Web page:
As with any economic transformation, the benefits and losses of structural change are unevenly shared. In particular, automation is likely to affect women’s jobs more than men’s, and promoting digitization requires investing in infrastructure, including electricity and broadband, evenly across the country. Perhaps the single most important issue for taking advantage of the Fourth Industrial Revolution is education. Cambodia has made great strides in education over the past two decades, but problems remain. Cambodian teenagers lag behind their counterparts across ASEAN and in other lower-middle income countries; rural schools lag behind urban schools in Cambodia; and disadvantaged children lag behind better-off children in Cambodian schools. There are many reasons for this, including the recent nature of educational investment: the parents of current school children did not enjoy the same standard of education and their ability to help their children may consequently be limited. But there are also ongoing problems with the quality of teaching and school administration. Corruption remains a problem and is linked, through the practice of charging for “private lessons”, to high levels of grade repetition for poor children, identified as a major cause of school drop-out. Furthermore, according to the World Bank, overall funding for education, although increasing, is considerably lower than in other countries in the region and varies considerably between schools, with significant impact on the quality of education offered. Prioritizing efforts to further improve teacher quality, school administration and school facilities so that ICT and STEM subjects can be taught across the country would boost the opportunity to engage with the digital economy.
If the human resources and the infrastructure necessary for the digital revolution can be rolled out across the country, this could help significantly with the other key concern of this conference: greening the economy. Digitization allows increased opportunities for remote work. If internet connections can be powered through renewable energy, such as local solar panels or windfarms, then there is great potential to relieve the pressure on Cambodia’s overcrowded cities while rebuilding rural communities through the return of young workers. This could have the benefit of increasing resilience by restoring family support networks, and diversifying livelihood strategies of young workers, who could supplement online, household-based work with traditional strategies such as vegetable gardening and orchard cultivation, with surpluses sold through online platforms.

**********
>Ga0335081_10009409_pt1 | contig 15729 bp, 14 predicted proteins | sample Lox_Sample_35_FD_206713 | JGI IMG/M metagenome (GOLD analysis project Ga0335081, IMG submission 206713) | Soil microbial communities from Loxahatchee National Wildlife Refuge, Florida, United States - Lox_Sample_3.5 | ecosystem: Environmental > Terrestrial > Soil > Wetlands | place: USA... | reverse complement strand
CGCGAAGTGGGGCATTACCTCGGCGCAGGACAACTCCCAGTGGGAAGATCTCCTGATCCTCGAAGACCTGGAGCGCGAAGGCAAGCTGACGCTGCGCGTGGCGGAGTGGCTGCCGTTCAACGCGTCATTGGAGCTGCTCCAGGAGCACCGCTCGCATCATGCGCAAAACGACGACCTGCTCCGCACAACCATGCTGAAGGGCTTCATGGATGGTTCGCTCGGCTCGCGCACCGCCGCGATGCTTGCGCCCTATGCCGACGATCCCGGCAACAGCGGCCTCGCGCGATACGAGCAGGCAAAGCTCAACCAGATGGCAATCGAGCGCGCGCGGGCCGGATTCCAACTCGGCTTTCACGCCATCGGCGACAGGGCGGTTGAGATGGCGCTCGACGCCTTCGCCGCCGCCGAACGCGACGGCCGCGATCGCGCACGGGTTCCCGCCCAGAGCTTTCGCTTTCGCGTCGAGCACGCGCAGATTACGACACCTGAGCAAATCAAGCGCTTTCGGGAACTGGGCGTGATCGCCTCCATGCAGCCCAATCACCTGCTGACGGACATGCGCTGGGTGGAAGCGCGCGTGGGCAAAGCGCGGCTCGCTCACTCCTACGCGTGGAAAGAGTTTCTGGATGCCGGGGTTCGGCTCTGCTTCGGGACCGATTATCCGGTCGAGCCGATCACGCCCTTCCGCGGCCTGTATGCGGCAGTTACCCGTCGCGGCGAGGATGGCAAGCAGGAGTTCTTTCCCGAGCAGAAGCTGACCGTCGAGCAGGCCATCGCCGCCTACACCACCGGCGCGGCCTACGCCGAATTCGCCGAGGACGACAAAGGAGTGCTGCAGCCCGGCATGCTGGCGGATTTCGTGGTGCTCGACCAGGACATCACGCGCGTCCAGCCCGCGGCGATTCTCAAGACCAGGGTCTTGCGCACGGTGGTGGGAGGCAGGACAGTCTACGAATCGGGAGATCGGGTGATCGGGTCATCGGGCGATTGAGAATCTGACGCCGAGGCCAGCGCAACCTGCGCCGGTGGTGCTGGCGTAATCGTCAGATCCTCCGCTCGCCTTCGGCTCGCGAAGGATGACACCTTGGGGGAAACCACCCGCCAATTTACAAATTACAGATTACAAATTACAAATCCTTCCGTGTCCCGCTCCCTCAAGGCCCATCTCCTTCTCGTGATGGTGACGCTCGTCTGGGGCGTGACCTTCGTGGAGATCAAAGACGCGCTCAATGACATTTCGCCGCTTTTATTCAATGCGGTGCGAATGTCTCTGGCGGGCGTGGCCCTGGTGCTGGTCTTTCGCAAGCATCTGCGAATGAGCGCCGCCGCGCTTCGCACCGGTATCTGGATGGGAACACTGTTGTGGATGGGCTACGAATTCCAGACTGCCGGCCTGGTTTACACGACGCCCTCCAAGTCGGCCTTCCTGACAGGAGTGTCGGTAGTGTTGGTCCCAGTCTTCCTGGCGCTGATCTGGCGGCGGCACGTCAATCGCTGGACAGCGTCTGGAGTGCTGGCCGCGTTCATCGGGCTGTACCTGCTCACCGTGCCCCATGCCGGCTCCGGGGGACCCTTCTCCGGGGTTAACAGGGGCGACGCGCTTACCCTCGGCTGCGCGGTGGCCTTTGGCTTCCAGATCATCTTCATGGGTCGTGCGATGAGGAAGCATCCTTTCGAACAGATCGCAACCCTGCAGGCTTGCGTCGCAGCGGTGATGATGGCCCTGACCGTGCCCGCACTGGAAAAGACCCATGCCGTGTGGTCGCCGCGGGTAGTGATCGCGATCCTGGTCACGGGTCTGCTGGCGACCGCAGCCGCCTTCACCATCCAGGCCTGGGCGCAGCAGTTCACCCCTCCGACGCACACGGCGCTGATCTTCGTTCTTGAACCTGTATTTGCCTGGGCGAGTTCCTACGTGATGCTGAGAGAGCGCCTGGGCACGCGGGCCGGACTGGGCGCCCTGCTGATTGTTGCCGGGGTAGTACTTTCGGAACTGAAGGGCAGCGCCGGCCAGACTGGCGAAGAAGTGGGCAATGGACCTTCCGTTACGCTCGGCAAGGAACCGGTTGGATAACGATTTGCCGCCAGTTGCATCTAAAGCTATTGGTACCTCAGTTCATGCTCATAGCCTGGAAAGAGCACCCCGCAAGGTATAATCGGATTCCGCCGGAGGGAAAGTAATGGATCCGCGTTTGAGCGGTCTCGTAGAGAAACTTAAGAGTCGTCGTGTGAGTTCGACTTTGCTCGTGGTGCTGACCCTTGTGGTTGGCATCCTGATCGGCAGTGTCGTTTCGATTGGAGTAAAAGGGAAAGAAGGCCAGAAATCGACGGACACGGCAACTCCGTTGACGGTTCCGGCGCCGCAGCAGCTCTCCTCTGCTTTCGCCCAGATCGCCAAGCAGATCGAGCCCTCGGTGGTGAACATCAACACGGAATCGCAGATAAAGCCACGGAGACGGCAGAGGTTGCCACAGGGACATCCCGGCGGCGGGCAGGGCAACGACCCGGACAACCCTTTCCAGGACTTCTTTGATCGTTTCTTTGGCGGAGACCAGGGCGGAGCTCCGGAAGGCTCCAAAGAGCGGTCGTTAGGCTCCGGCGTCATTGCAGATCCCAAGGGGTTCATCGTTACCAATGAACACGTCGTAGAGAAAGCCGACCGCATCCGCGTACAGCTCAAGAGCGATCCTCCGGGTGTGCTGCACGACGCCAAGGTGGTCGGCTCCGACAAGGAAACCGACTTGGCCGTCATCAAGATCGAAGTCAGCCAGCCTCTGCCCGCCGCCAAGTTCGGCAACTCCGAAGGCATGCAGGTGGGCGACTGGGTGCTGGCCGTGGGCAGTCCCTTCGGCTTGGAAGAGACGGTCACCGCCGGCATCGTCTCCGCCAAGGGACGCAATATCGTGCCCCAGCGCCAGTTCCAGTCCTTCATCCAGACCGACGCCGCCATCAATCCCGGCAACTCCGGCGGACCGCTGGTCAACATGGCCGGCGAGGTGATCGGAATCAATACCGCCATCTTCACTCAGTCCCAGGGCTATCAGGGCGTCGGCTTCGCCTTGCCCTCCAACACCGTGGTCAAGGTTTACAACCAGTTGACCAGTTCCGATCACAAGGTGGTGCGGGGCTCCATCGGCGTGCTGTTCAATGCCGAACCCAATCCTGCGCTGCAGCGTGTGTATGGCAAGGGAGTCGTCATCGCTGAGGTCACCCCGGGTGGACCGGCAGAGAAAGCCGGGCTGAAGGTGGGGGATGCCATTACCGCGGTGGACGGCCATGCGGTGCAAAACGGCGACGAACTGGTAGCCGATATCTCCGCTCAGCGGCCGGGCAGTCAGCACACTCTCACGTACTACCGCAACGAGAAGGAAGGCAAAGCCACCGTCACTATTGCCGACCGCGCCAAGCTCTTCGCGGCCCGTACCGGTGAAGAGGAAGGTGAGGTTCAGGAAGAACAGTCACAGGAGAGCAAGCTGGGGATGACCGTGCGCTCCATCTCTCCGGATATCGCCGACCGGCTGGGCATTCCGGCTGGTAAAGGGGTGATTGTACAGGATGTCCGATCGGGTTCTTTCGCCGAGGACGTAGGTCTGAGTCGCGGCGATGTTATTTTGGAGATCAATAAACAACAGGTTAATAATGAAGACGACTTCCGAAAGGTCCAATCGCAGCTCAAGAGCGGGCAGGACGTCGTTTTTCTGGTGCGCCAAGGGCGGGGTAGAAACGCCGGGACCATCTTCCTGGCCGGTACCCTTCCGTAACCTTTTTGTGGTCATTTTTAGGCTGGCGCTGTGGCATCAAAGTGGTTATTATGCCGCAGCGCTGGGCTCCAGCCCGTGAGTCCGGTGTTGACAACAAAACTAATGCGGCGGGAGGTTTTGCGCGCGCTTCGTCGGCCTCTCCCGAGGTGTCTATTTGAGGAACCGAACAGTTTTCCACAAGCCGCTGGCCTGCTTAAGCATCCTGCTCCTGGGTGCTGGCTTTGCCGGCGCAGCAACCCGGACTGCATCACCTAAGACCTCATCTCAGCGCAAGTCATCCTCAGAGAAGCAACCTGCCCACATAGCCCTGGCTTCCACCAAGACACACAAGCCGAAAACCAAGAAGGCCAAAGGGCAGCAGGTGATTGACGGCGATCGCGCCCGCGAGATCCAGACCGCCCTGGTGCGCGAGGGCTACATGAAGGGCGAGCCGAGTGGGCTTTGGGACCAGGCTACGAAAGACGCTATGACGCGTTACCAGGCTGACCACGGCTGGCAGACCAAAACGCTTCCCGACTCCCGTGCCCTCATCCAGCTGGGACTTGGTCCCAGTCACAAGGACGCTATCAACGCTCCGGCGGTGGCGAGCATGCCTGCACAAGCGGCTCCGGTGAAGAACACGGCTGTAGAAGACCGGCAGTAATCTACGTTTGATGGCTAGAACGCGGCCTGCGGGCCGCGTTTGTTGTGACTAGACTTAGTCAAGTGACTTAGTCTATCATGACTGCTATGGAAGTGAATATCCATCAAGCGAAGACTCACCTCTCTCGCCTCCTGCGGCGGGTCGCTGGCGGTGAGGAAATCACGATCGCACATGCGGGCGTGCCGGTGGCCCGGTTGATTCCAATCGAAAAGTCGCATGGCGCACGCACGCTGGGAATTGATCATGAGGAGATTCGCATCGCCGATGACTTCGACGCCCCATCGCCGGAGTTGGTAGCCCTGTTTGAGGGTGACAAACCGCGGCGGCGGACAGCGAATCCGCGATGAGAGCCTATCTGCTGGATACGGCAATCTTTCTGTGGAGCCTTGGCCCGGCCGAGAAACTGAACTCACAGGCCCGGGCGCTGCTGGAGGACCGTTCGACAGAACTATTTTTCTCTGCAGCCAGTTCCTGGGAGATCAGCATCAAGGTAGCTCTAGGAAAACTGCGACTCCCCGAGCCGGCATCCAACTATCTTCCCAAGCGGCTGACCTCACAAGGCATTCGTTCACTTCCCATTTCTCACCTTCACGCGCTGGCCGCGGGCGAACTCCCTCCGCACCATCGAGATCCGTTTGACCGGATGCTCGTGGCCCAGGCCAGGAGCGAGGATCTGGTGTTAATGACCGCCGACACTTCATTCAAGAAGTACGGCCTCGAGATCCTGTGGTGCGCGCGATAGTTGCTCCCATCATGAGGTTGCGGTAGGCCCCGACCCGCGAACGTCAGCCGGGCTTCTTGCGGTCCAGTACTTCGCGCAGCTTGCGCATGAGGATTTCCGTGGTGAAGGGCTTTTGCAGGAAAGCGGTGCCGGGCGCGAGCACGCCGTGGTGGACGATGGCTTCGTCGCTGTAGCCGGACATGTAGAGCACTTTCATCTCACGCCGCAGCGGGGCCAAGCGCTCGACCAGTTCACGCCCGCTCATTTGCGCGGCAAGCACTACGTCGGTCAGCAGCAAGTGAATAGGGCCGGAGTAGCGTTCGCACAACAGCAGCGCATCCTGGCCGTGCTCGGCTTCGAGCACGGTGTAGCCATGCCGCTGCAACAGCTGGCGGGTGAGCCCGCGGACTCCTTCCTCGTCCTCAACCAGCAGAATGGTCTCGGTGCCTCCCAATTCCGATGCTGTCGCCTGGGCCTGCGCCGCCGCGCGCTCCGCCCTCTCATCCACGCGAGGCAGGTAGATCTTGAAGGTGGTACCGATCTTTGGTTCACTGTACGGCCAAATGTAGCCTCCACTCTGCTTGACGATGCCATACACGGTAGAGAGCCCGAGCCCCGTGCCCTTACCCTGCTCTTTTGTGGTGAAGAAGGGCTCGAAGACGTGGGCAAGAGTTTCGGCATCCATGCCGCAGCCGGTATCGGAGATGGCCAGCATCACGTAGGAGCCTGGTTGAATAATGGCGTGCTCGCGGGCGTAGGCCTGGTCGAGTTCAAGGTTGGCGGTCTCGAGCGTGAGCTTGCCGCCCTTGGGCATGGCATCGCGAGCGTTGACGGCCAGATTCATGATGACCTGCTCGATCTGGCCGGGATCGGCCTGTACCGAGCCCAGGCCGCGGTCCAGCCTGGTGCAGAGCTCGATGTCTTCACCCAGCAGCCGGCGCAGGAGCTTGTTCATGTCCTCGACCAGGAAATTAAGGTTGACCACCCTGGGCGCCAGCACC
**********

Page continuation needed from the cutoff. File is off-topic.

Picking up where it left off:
This kind of de-centering of the economy could also help to revitalize local governance. Well-designed schemes to assist small firms could encourage building of trust between government at local level and micro- and small enterprises, boosting progress towards reducing informality. In the context of ongoing deconcentration of functions from central government, this offers an opportunity to combine principles of subsidiarity with a commitment on the part of central government to ensure provision of quality education across the country, to prevent destabilizing infrastructure projects that undercut livelihoods, and to consistently administer central taxation and social service systems so as to prevent the emergence of inequalities between different parts of the country.